Thursday, March 28, 2013

Baja Video Blog - Episode 4

Wherein I do my best impression of a TV talking head due to a lack of footage and photos from our 5 nights in San Ignacio, we attempt to rebuild Brad's bike in a small town far from anywhere, and we have an incredible encounter with two very friendly Gray Whales.


Capt. Schmoe said...

Unbelievable video. As much as the biking/repair stuff has been enjoyable, the whale encounter is by far the most amazing thing so far.

What do you suppose their motivation to stay so near your boat was?

Obviously it wasn't food. It would seem with such a high concentration of whales in the area, social interaction wouldn't be a factor. Curiosity? A higher consciousness than we give them credit for? Just glad you weren't trying to harpoon them?.

Regardless amazing vid.

Thanks for sharing this trip with us.

Sam said...

I'd chock it up to curiosity, except these guys get so many identical pangas visiting them during their time in the lagoons. These two actually were already visiting with another panga that was about to leave when we pulled up, so I assume for some length of time. Now, not all the grays are nearly this friendly - the majority we saw would get somewhat close to the boats, but then dive under them. But Laguna San Ignacio does have a reputation for having a number of very friendly whales. At other lagoons it's rarer to touch them, especially for any length of time.

Laguna San Ignacio was the first place that Mexican fisherman first began interacting with Grays, back in the 1970s. Prior to then they were greatly feared, for they had a reputation for going after small boats that stemmed back to the days of the whalers that hunted them nearly to extinction in the lagoons (their blubber reserves are greatest when they arrive in Baja, because they don't eat much during the winter)...the whalers called them "Devilfish." It took generations (of both whales and humans) for the mutual animosity to wear off. In the case of these two, particularly the smaller one, there seemed to be a genuine enjoyment of interacting with humans. I guess it's not that outlandish - we see the same thing everyday with dogs and other domestic species, and dolphins are well known for their fairly high-level interactions with humans. But I think most of us think of whales as being impersonal due to their size and lack of expressive faces. It was an eye-opener for me...absolutely a highlight of the trip.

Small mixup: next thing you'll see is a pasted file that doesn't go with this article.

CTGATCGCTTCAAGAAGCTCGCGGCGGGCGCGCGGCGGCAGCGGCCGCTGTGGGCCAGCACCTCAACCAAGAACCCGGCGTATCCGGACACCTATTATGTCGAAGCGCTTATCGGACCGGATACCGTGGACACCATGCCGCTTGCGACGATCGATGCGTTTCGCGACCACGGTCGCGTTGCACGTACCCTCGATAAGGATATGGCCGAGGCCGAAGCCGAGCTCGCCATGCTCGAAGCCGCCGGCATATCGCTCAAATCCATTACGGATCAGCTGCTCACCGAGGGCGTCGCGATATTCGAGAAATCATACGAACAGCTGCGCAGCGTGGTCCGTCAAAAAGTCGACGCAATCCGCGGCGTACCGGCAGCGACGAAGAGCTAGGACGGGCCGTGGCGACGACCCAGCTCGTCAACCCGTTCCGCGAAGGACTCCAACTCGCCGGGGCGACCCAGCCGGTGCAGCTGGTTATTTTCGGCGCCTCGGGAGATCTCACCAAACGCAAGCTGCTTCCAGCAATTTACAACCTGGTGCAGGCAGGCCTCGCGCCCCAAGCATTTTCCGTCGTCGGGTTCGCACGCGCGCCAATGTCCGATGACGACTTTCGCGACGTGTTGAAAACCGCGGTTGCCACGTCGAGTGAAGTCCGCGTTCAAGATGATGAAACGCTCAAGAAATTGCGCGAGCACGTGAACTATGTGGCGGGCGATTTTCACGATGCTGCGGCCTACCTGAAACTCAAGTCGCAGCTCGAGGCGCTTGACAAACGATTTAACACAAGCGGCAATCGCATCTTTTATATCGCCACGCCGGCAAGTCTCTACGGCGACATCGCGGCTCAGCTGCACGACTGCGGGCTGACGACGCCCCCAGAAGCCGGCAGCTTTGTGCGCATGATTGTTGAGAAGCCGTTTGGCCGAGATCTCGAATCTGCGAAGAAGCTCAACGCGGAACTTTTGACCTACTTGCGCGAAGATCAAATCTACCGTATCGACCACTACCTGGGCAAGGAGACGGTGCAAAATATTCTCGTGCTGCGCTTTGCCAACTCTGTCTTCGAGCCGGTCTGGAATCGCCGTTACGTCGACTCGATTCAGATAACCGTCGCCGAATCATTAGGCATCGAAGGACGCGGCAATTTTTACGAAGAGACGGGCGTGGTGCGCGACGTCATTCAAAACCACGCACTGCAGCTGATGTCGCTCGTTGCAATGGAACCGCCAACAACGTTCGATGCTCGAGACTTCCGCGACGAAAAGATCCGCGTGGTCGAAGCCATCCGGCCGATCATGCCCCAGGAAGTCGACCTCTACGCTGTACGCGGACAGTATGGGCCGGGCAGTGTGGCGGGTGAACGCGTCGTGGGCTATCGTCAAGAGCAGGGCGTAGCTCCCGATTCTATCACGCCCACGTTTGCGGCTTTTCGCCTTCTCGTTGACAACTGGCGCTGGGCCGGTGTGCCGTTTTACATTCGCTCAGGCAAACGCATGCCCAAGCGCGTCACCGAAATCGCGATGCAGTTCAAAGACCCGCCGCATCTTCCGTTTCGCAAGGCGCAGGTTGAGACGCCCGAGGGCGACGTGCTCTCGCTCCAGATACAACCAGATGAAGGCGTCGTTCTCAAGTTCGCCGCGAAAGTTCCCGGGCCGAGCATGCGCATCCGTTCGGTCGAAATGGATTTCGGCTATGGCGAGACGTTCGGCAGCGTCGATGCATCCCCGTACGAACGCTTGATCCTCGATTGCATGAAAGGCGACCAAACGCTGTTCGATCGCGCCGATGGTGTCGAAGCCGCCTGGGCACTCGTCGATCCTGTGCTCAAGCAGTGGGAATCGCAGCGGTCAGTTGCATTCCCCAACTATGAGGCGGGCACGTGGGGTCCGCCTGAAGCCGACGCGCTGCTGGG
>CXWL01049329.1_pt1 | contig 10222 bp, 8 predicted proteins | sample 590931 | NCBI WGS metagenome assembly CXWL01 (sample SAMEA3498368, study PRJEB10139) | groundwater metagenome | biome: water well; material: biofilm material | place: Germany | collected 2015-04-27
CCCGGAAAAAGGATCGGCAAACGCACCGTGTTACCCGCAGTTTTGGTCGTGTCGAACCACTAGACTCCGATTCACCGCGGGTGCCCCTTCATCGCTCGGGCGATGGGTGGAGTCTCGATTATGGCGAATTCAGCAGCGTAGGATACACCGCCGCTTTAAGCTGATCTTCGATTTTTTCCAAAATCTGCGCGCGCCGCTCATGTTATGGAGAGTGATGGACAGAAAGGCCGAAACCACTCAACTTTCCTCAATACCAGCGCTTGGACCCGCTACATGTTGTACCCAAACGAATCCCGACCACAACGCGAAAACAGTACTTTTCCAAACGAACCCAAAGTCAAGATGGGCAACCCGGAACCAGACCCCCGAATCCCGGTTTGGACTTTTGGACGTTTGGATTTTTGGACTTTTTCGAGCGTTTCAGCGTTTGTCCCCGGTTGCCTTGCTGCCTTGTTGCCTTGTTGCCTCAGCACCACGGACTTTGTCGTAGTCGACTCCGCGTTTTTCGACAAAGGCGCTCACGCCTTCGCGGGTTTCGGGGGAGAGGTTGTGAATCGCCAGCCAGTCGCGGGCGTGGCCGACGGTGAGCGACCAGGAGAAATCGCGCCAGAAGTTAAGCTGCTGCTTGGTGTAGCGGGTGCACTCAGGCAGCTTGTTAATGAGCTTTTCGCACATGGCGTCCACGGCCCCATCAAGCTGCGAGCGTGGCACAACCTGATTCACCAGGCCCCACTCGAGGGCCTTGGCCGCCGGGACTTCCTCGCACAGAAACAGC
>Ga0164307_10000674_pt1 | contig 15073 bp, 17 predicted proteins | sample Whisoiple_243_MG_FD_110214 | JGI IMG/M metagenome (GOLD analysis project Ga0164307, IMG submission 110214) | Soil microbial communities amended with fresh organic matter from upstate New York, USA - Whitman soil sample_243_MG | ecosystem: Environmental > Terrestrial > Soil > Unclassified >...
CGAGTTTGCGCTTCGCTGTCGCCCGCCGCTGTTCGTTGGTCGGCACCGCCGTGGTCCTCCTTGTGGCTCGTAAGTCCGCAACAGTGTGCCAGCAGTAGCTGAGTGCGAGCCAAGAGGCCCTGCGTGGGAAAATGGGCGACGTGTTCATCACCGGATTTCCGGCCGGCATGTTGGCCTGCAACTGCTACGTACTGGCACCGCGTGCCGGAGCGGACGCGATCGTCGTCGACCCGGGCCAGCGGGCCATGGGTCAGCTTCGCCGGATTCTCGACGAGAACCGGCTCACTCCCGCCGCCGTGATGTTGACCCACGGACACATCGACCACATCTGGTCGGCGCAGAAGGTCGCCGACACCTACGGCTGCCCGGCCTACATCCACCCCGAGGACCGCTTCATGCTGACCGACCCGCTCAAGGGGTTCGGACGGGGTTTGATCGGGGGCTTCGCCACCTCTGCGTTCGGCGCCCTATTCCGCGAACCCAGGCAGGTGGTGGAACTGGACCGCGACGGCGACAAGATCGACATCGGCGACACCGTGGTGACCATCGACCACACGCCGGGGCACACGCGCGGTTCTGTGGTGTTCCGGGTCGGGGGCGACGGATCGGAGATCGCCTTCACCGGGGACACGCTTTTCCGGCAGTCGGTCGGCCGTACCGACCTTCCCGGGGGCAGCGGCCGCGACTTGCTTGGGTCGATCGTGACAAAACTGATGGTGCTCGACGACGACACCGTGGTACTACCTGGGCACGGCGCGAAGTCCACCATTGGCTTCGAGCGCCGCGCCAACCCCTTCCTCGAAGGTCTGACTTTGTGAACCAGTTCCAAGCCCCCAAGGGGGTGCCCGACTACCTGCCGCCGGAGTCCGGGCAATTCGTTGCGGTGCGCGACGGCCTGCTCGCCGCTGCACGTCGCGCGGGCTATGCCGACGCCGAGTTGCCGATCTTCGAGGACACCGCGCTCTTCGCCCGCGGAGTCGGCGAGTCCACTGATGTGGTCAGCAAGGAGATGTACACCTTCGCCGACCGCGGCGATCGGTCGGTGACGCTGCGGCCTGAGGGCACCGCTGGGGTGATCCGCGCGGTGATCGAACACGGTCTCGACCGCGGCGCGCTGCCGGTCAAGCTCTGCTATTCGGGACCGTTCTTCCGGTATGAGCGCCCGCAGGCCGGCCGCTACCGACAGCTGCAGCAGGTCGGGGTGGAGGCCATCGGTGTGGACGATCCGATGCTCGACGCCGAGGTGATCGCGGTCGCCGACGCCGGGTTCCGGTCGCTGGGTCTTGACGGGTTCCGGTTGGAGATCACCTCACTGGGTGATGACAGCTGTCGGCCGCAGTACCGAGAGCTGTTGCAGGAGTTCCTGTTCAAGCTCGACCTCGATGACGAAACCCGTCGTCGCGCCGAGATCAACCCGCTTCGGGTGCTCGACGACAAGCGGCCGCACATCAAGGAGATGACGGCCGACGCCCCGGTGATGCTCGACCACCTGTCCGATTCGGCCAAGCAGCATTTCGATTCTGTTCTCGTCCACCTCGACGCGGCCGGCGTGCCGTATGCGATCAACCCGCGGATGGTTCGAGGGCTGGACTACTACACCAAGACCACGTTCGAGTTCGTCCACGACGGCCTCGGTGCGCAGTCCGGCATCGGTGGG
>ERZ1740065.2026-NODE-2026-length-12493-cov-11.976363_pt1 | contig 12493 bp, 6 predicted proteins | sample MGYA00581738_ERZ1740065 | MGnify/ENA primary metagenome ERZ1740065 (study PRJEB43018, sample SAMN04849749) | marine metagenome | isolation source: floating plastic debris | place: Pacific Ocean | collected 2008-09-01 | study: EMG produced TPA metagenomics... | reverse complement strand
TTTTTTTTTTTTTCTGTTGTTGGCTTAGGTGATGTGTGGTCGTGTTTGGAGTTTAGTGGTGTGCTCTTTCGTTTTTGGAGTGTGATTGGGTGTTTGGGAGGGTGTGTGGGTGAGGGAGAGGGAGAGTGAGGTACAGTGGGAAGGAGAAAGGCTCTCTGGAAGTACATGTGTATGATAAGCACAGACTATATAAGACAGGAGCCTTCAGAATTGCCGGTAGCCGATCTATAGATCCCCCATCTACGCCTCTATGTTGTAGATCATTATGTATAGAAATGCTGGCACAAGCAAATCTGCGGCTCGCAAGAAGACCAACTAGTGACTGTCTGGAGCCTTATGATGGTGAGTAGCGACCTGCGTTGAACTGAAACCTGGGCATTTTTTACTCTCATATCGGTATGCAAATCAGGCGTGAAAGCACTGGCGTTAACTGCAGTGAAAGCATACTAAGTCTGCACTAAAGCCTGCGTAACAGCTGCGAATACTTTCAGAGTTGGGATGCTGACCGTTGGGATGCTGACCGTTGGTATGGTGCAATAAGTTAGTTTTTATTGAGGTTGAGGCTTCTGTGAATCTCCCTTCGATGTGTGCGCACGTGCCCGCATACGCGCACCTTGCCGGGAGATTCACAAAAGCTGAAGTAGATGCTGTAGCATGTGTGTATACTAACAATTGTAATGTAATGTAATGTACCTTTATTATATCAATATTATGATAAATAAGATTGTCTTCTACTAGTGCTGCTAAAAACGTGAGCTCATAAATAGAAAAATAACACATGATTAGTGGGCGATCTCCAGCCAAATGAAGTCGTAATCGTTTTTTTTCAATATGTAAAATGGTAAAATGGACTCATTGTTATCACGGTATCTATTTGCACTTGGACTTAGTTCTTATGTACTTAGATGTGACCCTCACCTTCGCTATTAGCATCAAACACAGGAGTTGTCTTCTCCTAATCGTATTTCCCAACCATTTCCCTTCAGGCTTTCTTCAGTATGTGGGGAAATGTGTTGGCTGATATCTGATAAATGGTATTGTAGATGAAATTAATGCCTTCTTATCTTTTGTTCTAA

Anonymous said...

Do you a flickr account for your travels? I would love to see all the photos on the bike trip to Alaska. I came to your blog from a link on another blog and have read a couple of years worth. Great writing.

Anonymous said...

Great video Sam! Awesome stuff, been reading your blog since the start keep it up with your adventures.

Sam said...

Anonymous - Unfortunately no. Used to have a Picasa account for some of the early images on this blog but have more recently just uploaded to blogger. You can go back to July-Augustish 2011 to see the Alaska trip, although I only posted a portion of all the pics.